By Parthshri Arora
As the first day of the first month of the new year arrives, we gather around the the fireplace or Twitter and Facebook, making new year resolutions about getting that banger bod and quitting (or taking up) drinking/smoking. But we forget the one thing we should be making resolutions about: The biggest driver of emotional investment and embarrassing phone calls or drunk conversations every year that is dating.
So this year, for 2018, the year of years, the best year ever until the end of this year, let us resolve not to suck at dating. Here’s how.
1. Don’t Be a Social-Media Stalker
Sometimes, most times, our rare real-life encounters are converted into dates. We exchange Snapchat ids, and decide to get drinks next week. In that week though, we scour all info on our date, stalking their Instagram to Facebook to LinkedIn (what even are you?), creating a mental image of what s/he might be like. By the time the date happens, you’re prematurely underwhelmed. You’re disgusted at their choice of unfunny, garden-variety internet comics as they ignore Jim Jeffries. Or you’re extremely overwhelmed, seeing how they share the same affection for Frances Ha and obscure hipster bands only you thought you knew about. The date then is always weird, which becomes a game of defying or living up to expectations for both parties involved, defusing the tense naturalness of getting to know someone new, which is, always, ALWAYS, the best part of dating.
At worst, you’ll fleetingly experience something new and interesting.
2. Don’t Go Looking for Your Type
A few weeks ago, my male colleagues and I were discussing scruffy dudes with large eyes in tight jeans and cotton shirts, who walk into a party with a guitar, rock some sad music, and by the fourth drink, run the room. When another woman colleague walked in, we told her the premise, showed her a generic desi balladeer on Facebook, only to have her say, “Hey, he’s cute.”
That wasn’t a great story, but my point is that in 2018, don’t go looking for a “type”. Make a list of people you’ve dated, check their common traits, and date only those people who display none of them. Falling for “shared interests”, is an inefficient way of eliminating potential romances, so in 2018, be more experimental.
At worst, you’ll fleetingly experience something new and interesting. At best, you’ll have discovered your “type”.
3. Say No to Coffee Shops
Since time immemorial, women and men have gathered around courtyards and Reddit to find out how to plan interesting dates. Ladies, Gentlemen, this year, please don’t ask anyone for coffee or drinks.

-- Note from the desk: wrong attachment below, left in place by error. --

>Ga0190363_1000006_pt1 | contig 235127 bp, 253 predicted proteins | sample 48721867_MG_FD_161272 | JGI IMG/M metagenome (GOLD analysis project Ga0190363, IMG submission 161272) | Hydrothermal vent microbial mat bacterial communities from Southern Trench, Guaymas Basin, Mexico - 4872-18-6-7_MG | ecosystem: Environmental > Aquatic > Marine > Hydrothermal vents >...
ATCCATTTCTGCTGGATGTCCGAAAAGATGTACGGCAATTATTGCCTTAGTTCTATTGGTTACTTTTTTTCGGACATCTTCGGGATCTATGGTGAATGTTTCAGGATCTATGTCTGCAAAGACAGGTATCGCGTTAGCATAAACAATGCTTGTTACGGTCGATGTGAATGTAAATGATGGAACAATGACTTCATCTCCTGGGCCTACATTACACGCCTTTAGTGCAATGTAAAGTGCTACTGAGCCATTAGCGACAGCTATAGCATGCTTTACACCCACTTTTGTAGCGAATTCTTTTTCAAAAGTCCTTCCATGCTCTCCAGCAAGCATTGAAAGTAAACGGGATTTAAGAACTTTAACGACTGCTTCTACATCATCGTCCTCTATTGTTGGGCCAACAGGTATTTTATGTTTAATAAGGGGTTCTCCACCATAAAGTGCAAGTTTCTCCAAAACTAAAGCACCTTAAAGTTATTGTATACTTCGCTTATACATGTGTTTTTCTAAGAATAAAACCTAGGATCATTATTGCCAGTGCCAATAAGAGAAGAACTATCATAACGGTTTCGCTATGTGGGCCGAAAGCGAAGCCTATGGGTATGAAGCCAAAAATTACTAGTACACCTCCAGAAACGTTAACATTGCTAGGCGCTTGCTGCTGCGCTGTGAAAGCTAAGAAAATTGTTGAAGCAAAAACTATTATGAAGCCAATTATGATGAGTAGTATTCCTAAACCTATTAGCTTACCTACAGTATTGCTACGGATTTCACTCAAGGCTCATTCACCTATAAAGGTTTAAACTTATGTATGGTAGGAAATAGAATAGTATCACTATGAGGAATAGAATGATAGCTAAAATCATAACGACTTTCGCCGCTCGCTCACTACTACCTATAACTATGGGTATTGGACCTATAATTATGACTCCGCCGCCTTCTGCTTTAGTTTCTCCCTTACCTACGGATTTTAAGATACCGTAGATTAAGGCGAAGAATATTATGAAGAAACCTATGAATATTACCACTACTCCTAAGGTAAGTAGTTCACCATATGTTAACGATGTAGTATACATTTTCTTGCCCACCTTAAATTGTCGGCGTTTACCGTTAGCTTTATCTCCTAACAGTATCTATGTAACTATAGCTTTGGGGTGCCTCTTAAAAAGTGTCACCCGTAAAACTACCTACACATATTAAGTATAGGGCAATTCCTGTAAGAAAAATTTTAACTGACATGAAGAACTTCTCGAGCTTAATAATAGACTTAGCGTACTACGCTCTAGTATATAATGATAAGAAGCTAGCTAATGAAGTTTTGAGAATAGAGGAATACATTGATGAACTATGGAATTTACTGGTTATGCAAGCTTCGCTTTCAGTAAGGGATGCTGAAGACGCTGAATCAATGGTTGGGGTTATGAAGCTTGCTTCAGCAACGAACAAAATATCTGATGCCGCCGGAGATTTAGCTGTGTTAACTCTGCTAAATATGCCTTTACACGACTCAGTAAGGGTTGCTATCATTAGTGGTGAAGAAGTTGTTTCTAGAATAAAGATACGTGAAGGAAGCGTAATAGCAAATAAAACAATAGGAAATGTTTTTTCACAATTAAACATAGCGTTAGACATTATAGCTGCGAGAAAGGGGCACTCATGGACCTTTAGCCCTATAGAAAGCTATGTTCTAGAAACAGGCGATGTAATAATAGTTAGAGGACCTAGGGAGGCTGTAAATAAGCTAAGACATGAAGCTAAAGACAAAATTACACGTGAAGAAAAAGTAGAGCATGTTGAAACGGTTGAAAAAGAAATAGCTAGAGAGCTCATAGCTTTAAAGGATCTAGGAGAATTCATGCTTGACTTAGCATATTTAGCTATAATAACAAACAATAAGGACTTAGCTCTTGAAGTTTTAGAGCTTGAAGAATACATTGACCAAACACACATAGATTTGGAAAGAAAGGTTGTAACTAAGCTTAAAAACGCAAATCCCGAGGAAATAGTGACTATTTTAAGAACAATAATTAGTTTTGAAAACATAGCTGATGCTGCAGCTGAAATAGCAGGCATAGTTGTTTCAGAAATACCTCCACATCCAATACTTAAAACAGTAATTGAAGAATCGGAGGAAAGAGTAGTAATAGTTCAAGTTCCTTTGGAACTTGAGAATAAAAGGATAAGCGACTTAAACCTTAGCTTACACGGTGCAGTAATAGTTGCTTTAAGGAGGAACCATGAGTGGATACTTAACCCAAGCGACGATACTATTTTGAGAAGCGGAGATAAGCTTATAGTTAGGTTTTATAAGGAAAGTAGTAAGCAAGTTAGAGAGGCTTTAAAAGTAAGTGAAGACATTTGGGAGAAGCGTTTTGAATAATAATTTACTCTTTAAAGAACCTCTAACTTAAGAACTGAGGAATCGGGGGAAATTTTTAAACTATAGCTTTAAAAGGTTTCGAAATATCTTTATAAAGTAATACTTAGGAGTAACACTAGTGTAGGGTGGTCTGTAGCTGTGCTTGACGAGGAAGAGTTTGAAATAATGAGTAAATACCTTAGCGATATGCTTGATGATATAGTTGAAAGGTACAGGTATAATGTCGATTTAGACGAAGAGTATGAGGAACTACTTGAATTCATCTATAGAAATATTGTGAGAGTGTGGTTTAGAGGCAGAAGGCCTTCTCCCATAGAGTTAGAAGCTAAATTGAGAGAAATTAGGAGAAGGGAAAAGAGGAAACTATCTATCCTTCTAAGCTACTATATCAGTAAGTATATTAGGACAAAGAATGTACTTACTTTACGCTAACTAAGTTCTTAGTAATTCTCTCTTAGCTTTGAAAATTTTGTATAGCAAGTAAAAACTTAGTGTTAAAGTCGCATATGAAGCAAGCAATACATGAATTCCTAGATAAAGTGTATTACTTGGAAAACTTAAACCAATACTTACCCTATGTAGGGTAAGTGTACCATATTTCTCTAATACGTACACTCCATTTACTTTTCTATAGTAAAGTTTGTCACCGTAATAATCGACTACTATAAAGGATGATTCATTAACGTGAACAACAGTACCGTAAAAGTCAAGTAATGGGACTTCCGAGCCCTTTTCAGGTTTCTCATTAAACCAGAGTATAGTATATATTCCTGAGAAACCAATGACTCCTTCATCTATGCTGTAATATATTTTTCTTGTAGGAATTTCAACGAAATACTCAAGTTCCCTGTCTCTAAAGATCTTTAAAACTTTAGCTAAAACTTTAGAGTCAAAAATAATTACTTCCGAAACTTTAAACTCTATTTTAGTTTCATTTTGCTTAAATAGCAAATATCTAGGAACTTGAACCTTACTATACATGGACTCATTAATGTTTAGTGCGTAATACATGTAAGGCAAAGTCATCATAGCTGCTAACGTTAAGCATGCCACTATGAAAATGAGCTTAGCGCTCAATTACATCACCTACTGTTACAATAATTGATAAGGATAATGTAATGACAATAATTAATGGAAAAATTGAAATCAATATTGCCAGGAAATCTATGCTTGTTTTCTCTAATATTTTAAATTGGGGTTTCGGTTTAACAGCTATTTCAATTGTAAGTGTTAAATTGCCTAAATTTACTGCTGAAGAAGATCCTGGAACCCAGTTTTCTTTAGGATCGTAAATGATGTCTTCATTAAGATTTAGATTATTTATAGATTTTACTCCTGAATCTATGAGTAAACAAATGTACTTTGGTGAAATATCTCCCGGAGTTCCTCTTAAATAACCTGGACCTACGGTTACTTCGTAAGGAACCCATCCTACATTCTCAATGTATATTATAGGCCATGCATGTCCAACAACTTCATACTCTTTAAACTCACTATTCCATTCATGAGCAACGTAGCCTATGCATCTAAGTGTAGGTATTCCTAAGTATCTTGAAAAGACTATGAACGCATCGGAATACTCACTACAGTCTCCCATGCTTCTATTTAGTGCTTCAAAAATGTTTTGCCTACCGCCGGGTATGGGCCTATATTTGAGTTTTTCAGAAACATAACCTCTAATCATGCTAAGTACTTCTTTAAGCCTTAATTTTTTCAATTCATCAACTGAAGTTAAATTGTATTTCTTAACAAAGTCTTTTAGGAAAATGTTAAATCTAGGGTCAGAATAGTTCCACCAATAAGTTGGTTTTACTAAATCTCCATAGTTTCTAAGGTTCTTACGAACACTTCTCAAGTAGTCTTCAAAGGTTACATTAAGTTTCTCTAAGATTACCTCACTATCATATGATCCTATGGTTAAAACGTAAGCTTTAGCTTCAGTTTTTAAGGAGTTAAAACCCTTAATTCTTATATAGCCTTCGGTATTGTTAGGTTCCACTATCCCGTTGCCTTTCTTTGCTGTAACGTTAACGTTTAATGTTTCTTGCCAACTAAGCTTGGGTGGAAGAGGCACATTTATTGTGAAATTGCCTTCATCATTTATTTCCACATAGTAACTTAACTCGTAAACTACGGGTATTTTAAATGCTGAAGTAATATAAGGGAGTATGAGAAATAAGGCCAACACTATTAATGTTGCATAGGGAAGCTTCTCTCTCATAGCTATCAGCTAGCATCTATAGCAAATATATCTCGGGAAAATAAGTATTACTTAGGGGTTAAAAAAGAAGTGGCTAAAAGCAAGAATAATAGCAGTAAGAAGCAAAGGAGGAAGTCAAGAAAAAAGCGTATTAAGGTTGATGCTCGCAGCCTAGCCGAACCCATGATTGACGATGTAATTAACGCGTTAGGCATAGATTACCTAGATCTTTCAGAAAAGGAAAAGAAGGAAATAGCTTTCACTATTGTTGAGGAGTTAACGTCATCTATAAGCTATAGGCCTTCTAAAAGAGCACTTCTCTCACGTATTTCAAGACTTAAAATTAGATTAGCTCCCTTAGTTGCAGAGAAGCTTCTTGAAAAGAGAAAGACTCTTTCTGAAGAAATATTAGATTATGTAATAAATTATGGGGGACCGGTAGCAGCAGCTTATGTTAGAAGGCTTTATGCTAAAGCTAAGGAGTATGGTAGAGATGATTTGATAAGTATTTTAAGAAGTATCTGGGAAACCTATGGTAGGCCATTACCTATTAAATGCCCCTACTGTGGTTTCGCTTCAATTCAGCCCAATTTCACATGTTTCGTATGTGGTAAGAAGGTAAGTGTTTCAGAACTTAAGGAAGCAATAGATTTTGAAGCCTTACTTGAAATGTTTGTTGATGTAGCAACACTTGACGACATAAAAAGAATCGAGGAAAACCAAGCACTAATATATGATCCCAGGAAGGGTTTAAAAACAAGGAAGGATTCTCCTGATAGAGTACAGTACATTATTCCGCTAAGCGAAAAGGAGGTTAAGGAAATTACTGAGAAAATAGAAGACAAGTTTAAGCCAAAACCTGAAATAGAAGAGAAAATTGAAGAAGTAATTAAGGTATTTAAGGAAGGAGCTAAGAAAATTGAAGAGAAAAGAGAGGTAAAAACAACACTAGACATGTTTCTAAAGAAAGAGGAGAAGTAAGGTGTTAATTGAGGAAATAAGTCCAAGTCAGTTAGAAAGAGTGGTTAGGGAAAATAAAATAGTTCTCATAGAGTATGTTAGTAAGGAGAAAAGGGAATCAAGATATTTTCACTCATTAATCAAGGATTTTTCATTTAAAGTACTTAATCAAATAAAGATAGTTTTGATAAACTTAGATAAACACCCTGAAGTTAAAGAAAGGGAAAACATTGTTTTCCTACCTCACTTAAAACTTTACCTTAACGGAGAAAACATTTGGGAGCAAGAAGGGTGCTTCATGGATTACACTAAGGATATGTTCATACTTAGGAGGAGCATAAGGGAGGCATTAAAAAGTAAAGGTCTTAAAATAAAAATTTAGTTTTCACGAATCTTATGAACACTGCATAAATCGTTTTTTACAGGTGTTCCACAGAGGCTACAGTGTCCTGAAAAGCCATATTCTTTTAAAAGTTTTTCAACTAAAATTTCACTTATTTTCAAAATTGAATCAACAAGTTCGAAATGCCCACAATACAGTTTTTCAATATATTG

If you want it to be casual, then newsflash, 9 pm drinks on Saturday isn’t casual, for it might lead to sex. Which leaves you with the burden of later explicitly making it casual. Or not. For if the date is just that, a date, an initiation of attraction to the mind and the booty, then for the love of whatever is holy, do something more interesting than heading to Starbucks.
Take them out for a ride at an ice-skating rink. Let them whoop your arse at pool. Or even try learning something together, like taking a salsa class. Literally anything other than you judging each other’s liver capacity will work.
When you are introduced to someone via a common friend, you don’t know whether you’ll go out for years or fight and never see each other again.
4. Dump Dating Apps
Call me old-school, but the 10 seconds that it takes you to walk across a crowded party or bar and utter the word, “Hey” to someone new, is an extremely underrated action. The adrenaline rush, the stutter in the step, the looking down at your shoe to not seem forceful, are the great joys of being young and stupid.
Unpopular opinion here, but apps like Tinder have normalised “ghosting”, and nullified a primordial reason why we date: the idea of possibility. When you are introduced to someone via a common friend, you don’t know whether you’ll hook up or go out for years or fight or just chat about something interesting. Tinder is goal-oriented, where people explicitly state what they want, eliminating the possibility of surprise. Sucks.
In 2018, change how you meet people. Some of you will be captivated, while some of you will go to bed lonely. Whatever the outcome, you will learn lessons for a lifetime.
Featured image credits: Akshita Monga/Arre
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